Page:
Is van life all gorgeous sunsets, sweet camping spots and pretty pictures showing your feet? Nope. Not exactly. Here’s the truth about van life that you probably won’t see on Instagram. It’s not meant to get you down, but to open your eyes to the realities of a life on the road. If you’re considering ditching your house for a home on wheels, give this a read: What no one tells you about van life.
Finding free parking isn’t as easy as it sounds.
We actually end up sleeping in Wal Mart parking lots more than we thought we might. They’re level, in tons of cities and give us access to food, bathrooms and water. They’re also loud and bright which means we don’t always sleep all that well. We’ve stayed at some really sweet campsites but the costs add up. Most campgrounds are anywhere from $20-40 a night and it’s hard for us to justify the money since we’re on a budget. When we started out we thought we’d be able to find quiet roads and parking lots and lots of good BLM space but the reality is that most of the cool places have signs that don’t allow for overnight parking. Or they’re not level or they’re not safe. Or we’re in the wrong part of the country. We do have a couple of really great memories from stealth camping but these are the exception rather than the norm.
You’ll have to figure out what to do with your stuff.
The process of downsizing and minimizing that we went through in order to live a life on the road was pretty intense. In about a year’s time we either donated most of our clothing to Goodwill or sold it to Second Gear in Asheville. We also parted ways with trinkets and mementos that we’d be hanging on to for years. None of it really sunk in, however, until I sold my car. I got a couple thousand dollars for it but for some reason, selling it felt like the last bit of my old life. Like I was somehow selling more than my car, I was selling stability; getting rid of the person I used to be, so that I could become lighter, freer and more easily able to travel. It was definitely a process but now that it’s done it actually feels pretty amazing. And not having to pay money for a storage unit each month is pretty awesome. To learn more about how to downsize, click HERE.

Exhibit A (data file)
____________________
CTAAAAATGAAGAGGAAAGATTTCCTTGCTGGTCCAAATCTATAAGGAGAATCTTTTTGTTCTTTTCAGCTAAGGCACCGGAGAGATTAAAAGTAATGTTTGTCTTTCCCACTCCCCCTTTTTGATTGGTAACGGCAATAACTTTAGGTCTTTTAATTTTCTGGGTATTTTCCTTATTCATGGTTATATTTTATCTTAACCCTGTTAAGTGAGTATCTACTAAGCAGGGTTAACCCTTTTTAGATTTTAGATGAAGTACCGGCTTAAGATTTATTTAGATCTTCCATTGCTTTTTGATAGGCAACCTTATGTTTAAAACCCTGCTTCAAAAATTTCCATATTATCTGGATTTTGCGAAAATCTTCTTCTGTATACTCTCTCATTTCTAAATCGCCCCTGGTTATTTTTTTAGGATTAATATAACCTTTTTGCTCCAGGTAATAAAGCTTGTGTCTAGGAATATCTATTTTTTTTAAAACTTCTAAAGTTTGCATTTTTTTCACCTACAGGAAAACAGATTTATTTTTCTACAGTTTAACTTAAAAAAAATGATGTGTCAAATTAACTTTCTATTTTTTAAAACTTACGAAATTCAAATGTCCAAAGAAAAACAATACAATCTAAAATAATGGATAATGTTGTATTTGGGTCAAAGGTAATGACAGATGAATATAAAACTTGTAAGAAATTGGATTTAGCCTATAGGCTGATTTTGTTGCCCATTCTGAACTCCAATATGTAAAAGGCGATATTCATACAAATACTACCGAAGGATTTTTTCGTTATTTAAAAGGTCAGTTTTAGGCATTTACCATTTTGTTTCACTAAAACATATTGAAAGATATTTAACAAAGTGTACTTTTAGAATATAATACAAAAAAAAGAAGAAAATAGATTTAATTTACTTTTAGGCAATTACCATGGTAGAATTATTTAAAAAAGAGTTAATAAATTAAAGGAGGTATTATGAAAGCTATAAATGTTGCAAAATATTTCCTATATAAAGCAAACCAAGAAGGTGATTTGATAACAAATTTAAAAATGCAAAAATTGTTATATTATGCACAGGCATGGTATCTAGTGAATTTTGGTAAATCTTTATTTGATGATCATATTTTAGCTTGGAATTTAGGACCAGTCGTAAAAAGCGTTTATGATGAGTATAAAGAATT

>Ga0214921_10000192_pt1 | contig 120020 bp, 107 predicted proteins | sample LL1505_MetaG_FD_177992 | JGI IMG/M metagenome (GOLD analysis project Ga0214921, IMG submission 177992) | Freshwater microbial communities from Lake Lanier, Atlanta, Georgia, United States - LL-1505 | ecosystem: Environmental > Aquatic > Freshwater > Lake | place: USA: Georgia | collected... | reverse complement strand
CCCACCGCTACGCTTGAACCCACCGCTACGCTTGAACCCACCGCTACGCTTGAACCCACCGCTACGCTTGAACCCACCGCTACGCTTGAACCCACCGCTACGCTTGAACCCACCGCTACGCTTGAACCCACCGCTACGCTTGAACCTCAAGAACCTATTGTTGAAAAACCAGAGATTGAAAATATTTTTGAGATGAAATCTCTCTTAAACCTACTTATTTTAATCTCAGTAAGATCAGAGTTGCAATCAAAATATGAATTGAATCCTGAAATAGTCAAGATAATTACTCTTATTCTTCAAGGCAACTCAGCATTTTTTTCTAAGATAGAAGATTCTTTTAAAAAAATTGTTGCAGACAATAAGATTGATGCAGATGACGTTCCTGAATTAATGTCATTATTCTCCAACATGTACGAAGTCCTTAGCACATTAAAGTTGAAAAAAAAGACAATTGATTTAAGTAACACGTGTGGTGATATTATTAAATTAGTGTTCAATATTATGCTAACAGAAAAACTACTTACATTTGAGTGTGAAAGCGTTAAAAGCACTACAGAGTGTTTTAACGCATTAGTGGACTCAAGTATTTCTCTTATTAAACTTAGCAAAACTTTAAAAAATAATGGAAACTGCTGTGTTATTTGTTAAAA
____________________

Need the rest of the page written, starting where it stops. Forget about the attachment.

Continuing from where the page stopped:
Living in a van is actually pretty gross.
Though we wrote a post about How to Stay Clean on the Road we have to admit that a lot of time we’re gross! Stinky! Covered in a film of camp funk, van junk and sweat … okay, you get the picture? If you are the kind of person who needs to shower twice a day and absolutely must wish their hands every time they pee, this might not be the kind of life for you.
The lows are really low but the highs are really high.
We’ve heard several other adventurers describe some of this journeys this way. I think it’s just part of living a life on the road. Especially if you have an older vehicle. We experience this a lot less frequently now that our van is new. But we’ve had plenty of experiences where we just saw the most epic sunset, ate the most amazing meal or run the prettiest trail only to then realize the motorhome won’t turn-over.
Homesickness is real.
Though traveling around is awesome, you’re bound to, at some point, miss your home. Or your friends. Or your favorite coffee shop. Heck, maybe even all three. Though we’ve met a ton of really cool people, most of the time the interactions are fleeting. And that can leave you with a sense of not having a community or being part of a community. Which in turn can lead to feelings of homesickness. It usually passes pretty quickly but if you’re not expecting it, you’ll be in for a real surprise when it hits.
The weather will have a big impact on your experience.